Here are thoughts on one of the few musicians I’ve continued to listen to for a good portion of my life.
I think it was my first year of high school, 2002-2003, when my sister gave me Jamiroquai’s Canned Heat CD single. It only had two songs on it, Canned Heat and Wolf in Sheep’s Clothing and it didn’t take long for me to put some scratches into this disk since I listened to it nonstop. I bought his album Traveling Without Moving and was hooked.
Treading on the edge of disco but turned up with bass and beats that jump back and forth in different times, Jamiroquai gives me something that most electronic musicians can’t. There’s just enough pop and focus on the melody with the lyrics that it’s not quite electronic music but definitely innovative. It borders on being called groovy and feel-good music, which is probably why I listen to it in the afternoon at work for a pick-me-up or in the car on the way home.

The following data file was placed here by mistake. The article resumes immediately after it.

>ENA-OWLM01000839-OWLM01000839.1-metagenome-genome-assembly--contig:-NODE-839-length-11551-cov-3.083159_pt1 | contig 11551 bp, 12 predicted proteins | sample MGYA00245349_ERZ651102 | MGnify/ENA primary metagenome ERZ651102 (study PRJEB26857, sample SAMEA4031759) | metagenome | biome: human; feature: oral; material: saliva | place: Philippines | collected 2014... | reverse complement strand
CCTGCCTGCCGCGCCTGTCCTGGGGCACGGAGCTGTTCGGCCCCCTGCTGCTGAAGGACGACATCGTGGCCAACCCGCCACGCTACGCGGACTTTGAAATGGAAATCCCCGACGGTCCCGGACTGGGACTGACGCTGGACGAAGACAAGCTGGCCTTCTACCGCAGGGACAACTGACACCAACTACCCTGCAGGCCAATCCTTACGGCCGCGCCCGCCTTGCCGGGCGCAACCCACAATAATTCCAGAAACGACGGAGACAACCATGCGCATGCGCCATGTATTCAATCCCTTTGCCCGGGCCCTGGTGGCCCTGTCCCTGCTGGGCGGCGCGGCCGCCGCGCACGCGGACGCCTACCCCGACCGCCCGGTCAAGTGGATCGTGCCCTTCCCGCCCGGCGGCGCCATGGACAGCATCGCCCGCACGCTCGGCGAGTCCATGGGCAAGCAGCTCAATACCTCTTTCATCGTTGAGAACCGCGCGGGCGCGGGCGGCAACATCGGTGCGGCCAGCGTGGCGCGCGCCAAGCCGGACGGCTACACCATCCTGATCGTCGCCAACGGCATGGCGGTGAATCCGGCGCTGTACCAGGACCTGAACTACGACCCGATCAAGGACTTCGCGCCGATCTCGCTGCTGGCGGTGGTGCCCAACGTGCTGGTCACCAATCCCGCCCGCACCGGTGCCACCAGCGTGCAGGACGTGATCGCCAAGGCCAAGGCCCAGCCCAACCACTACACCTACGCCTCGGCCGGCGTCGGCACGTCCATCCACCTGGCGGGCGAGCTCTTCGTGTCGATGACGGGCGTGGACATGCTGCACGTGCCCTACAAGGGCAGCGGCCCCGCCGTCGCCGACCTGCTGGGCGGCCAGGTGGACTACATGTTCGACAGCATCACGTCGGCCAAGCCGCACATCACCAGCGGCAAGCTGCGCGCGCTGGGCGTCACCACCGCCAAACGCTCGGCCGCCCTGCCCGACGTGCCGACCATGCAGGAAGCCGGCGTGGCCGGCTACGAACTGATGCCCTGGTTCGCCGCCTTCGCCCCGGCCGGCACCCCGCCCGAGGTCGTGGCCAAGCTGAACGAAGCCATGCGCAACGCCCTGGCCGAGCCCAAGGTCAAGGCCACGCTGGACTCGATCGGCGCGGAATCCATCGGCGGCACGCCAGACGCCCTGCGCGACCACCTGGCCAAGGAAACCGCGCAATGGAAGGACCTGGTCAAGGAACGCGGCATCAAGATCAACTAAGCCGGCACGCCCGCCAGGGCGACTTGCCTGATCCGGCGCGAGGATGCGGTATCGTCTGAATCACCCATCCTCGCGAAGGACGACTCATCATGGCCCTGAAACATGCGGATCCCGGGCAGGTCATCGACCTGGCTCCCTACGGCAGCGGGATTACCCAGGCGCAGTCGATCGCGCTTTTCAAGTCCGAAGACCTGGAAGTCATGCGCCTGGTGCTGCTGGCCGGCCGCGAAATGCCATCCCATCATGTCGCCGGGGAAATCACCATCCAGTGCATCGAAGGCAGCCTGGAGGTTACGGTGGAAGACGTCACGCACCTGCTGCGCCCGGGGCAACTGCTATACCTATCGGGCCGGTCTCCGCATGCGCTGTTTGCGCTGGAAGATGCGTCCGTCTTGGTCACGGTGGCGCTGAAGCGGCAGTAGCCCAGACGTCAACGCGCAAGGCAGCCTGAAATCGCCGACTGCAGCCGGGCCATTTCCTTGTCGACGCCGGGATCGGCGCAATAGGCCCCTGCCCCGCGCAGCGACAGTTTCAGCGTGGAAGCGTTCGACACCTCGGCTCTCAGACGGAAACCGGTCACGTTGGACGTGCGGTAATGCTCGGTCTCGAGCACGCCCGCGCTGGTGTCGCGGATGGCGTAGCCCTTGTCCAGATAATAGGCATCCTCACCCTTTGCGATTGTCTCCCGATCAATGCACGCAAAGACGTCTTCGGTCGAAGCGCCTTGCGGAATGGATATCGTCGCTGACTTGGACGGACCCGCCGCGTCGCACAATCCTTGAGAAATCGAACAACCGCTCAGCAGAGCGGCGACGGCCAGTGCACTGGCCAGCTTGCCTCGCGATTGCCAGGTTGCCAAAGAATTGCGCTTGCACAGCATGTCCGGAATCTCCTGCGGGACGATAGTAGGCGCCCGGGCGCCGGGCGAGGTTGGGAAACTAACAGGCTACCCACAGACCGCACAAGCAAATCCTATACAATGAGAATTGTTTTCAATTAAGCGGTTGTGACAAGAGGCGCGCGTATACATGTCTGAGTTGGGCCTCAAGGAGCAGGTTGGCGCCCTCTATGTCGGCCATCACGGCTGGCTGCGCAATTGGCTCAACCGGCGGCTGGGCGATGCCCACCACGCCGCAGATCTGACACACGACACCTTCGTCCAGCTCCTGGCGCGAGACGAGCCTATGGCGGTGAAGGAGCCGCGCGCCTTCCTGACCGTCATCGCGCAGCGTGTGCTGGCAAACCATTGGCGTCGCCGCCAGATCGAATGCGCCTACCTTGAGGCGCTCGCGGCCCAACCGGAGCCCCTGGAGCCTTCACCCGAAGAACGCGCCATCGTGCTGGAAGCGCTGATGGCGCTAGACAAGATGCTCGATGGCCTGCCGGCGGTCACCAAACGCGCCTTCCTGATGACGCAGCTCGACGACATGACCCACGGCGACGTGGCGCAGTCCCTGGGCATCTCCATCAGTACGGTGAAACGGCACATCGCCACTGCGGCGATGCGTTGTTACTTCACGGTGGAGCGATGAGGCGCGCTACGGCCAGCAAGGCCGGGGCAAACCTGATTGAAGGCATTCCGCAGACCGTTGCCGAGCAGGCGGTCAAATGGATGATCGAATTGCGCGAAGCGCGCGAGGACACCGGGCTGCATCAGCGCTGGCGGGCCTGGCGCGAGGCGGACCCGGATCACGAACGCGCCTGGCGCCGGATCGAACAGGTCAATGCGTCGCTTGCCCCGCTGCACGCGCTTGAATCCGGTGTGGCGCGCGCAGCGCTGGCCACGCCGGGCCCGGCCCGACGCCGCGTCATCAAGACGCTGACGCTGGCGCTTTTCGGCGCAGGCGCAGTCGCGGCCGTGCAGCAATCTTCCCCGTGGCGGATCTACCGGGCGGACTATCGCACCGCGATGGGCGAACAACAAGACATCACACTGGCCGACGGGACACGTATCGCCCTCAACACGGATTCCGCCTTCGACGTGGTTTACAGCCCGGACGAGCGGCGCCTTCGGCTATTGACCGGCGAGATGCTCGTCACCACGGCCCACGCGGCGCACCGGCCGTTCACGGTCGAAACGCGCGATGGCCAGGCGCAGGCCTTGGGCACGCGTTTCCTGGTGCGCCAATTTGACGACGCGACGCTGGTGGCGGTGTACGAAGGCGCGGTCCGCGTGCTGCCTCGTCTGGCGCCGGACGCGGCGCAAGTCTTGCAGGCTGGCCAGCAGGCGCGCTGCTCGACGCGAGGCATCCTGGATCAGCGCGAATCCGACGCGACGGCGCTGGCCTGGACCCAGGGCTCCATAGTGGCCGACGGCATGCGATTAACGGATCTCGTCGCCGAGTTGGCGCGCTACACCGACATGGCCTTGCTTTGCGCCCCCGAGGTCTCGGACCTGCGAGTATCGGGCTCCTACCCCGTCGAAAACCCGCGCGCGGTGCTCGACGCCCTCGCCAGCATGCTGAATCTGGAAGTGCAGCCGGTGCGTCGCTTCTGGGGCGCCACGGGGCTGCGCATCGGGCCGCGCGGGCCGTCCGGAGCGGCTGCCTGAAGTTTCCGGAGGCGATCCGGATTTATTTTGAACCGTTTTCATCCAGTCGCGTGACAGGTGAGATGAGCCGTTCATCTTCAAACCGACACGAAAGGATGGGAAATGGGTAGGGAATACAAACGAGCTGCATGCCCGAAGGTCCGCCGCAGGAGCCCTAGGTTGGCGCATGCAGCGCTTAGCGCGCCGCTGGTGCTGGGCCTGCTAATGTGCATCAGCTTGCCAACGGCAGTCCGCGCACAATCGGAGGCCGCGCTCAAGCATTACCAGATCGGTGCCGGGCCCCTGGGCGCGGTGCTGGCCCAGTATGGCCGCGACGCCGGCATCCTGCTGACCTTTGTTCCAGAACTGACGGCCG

Didgeridoos are evident in tracks throughout all of his albums, giving you notes of Appalachian mountain music and folk. He keeps it creative and is in no way of being like a typical chorus-verse-chorus repetition in modern pop music you hear on the radio.
Jamiroquai earns a space on my music hall of fame considering he is one of the few artists that I have followed for so long. That year also brought Radiohead, Nirvana, Smashing Pumpkins, Black Flag and many others into perspective, but that’s a whole other story for another blog.
New to Jamiroquai and need a suggestion? 1996’s Traveling Without Moving defines his mood and rhythm that will be echoed in future albums and I highly recommend it. Chase it with 1999’s Synchronized, an earlier and more rough cut Jamiroquai, and A Funk Odyssey from 2001. Hopefully he will travel to the US soon.
Jamiroquai – Canned Heat (Jazz Café 2006)